Making your own dried orange slices at home is so easy. If you’ve admired beautiful desserts, drinks and decorations made with dried citrus slices, you definitely should try your hand at making them yourself. Dried orange slices – or grapefruit, lemon or lime slices – can add a wow factor to your cooking. They also make wonderful gifts.
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Why we love dehydrated or dried oranges
Dried orange slices are a bit of ‘thing’ right now. When dried slowly, oranges and other citrus fruits retain their colour and their attractive shapes. Blood oranges look wonderful, as do red grapefruit.
There are so many ways to use dried citrus. You can:
- add them to your drinks as a spectacular garnish, from mocktails to cocktails or just a simple soda water. If you are partial to a gin and tonic, a slice of dried orange or dried grapefruit looks amazing.
- pop some dried citrus in your tea, hot or iced, to add a burst of flavour.
- garnish your food with dried citrus slices. They add a wow factor to everything from fish or chicken dishes to salads, and of course look wonderful on citrus flavoured cakes and baked goods, like our blood orange loaf cake.
- add flavour to your cooking by using some dried orange in your marinades, casseroles, oatmeal or porridge, or anything that could use a hint of citrus.
- string some dried orange slices together to create a festive garland for your Christmas tree or mantle, or add slices to your wreath.
- half dip dried citrus in dark or white chocolate for a pretty sweet treat.
- package dried oranges, lemons or limes in mason jars or cellophane, tie with matching orange, yellow or green ribbons and you’ll have a lovely homemade gift.
How to make dried orange slices in the oven
The key to beautiful dried orange slices is to dry them slowly, so make sure you have a few hours set aside. Orange slices usually take around 2 to 3 hours to cook. Smaller citrus fruits will dry more quickly.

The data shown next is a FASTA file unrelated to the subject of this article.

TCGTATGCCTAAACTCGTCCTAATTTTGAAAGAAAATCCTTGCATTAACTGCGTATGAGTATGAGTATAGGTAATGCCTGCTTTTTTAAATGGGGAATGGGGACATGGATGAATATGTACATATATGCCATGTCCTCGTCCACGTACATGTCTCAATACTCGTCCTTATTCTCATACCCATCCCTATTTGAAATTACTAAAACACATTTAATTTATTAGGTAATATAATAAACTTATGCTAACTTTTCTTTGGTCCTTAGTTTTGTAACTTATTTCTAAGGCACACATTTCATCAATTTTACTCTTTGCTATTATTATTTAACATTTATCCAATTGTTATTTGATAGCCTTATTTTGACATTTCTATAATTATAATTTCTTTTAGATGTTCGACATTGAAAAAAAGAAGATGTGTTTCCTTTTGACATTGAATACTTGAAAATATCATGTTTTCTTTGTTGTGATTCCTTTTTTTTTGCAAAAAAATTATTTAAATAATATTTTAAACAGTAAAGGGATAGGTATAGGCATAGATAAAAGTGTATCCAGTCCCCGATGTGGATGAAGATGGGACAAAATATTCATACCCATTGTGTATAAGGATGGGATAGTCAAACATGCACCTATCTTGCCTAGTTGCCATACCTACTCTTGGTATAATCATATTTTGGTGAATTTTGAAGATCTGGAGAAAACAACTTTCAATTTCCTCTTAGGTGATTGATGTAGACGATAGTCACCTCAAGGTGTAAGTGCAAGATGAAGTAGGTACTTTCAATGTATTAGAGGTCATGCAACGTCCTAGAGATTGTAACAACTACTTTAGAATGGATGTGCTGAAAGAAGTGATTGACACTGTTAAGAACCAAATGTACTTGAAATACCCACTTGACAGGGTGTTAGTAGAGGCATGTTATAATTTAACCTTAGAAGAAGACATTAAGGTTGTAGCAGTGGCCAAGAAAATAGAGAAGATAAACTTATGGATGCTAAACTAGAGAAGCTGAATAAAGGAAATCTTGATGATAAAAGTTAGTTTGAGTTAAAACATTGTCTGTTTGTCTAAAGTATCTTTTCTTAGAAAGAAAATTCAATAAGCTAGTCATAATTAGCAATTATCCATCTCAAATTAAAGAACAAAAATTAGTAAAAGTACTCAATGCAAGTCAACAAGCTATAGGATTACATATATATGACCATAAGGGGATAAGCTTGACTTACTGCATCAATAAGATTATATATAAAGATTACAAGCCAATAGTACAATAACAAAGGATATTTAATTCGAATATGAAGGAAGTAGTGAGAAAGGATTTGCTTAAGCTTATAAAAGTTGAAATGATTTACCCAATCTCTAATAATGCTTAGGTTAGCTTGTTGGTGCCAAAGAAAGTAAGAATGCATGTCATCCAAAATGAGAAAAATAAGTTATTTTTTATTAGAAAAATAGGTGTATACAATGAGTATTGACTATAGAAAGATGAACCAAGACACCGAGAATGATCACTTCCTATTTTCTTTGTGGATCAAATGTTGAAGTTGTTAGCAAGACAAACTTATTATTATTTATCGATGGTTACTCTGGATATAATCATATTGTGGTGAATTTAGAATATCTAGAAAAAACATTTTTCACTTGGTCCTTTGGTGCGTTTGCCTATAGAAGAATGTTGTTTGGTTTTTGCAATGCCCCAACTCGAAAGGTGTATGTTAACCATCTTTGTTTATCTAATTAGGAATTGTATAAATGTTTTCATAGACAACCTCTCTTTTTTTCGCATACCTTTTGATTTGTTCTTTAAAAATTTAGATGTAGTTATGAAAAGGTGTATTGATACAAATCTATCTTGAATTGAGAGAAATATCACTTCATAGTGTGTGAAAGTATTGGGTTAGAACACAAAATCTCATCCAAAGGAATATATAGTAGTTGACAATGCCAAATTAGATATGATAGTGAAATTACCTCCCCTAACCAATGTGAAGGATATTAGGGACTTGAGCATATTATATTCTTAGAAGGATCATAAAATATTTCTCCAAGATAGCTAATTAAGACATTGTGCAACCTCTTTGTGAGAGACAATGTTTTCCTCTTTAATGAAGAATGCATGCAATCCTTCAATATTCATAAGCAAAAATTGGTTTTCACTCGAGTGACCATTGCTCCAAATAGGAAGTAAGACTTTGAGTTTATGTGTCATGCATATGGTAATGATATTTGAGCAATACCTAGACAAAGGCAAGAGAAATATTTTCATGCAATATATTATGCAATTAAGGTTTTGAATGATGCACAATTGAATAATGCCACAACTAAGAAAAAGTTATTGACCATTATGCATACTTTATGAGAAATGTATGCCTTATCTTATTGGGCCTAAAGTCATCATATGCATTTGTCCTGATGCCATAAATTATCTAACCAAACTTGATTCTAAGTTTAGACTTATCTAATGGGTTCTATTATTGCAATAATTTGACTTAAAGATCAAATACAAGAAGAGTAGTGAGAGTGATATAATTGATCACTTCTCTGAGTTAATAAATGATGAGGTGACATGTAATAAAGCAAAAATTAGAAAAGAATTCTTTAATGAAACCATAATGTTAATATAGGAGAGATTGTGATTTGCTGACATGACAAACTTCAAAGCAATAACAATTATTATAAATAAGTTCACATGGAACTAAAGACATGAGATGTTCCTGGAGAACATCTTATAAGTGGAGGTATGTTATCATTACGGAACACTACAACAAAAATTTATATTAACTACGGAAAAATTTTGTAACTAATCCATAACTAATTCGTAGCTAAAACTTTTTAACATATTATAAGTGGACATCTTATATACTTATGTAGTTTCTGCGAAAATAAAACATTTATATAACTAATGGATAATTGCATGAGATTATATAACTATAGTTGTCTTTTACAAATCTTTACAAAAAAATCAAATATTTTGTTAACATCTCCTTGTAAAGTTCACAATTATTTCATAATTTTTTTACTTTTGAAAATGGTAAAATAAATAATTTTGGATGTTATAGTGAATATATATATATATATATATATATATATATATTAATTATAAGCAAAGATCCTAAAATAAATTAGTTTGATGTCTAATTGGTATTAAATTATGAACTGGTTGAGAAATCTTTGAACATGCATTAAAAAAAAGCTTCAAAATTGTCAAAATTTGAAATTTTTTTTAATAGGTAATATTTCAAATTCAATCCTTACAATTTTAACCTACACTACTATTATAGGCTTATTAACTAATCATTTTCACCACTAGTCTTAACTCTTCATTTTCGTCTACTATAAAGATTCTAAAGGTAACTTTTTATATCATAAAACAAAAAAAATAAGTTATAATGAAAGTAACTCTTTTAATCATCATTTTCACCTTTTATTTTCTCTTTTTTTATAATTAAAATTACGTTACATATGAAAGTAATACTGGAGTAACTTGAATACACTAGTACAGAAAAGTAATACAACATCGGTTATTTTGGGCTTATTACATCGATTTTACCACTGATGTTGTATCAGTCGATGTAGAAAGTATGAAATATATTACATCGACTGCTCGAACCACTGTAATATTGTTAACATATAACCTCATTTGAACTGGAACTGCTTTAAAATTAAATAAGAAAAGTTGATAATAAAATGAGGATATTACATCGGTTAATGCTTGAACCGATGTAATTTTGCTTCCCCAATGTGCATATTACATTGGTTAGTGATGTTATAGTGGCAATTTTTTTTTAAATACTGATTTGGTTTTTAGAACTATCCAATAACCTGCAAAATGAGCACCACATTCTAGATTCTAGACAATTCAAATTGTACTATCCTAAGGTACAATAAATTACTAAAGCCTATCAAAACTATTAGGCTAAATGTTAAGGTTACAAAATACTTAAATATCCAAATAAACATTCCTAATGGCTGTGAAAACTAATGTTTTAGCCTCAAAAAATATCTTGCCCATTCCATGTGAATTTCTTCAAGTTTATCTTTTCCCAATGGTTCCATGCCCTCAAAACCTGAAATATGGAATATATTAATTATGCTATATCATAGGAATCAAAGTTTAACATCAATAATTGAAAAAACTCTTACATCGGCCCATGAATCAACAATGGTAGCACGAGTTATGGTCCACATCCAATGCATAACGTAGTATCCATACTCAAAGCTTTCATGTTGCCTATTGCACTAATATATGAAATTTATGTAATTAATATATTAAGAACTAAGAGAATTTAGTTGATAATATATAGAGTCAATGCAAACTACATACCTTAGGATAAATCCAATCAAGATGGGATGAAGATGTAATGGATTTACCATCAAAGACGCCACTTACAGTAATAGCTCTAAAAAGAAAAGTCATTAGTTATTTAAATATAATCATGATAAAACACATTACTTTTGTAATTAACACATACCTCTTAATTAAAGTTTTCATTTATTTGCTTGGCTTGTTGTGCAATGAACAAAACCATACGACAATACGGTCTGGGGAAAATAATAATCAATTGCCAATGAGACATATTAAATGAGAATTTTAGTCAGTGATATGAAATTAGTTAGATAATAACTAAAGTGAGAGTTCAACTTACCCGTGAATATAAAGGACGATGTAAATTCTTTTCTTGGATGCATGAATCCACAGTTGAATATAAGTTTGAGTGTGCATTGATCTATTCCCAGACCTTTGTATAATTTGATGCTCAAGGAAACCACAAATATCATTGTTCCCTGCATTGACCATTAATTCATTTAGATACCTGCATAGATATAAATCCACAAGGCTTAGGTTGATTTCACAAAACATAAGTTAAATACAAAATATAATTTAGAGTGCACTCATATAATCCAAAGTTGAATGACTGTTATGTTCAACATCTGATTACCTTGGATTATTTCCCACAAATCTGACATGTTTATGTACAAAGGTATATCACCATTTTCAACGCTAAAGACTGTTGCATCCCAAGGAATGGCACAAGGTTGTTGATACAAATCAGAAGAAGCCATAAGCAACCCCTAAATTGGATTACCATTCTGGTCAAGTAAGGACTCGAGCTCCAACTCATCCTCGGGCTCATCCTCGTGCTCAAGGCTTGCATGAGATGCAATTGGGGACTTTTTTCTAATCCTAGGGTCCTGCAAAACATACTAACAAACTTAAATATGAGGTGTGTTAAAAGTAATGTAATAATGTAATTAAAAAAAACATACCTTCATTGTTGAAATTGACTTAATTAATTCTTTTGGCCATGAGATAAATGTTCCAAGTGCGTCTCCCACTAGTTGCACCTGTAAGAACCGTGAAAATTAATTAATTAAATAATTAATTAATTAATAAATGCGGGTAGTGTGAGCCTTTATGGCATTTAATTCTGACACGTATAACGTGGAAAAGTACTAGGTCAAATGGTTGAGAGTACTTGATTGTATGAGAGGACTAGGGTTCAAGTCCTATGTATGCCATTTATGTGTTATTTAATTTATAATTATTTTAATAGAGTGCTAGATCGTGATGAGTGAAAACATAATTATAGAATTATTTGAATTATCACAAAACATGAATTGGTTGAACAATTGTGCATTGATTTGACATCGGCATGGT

Choose your ripe citrus and wash well. Here I’ve used a combination of naval oranges and beautiful blood oranges, with their ruby red centres. You could also use Cara Cara naval oranges, which are a beautiful pink. If you’re using store bought fruit and want to remove any wax coating, you can do that first: see how to remove fruit wax from citrus.
Preheat the oven to 95C (200F). Line 2 baking sheets/trays with non-stick baking sheet or parchment paper.
Using a sharp knife, carefully slice the fruit into 5mm (1/5 inch) thick slices. Alternatively, you could use a mandolin to create nice even slices.
Spread the orange slices on the baking trays and place in the oven to dry slowly for 2 to 3 hours. Keep an eye on the oranges and be sure to check regularly. Every 30 minutes, flip the slices over to ensure that they dry evenly and don’t burn.
Orange slices are ready when they are completely dry, (You don’t want any moist flesh remaining, as the fruit won’t keep well and may go mouldy.) If some slices are ready early, simply remove them from the trays and set aside while you finish the rest.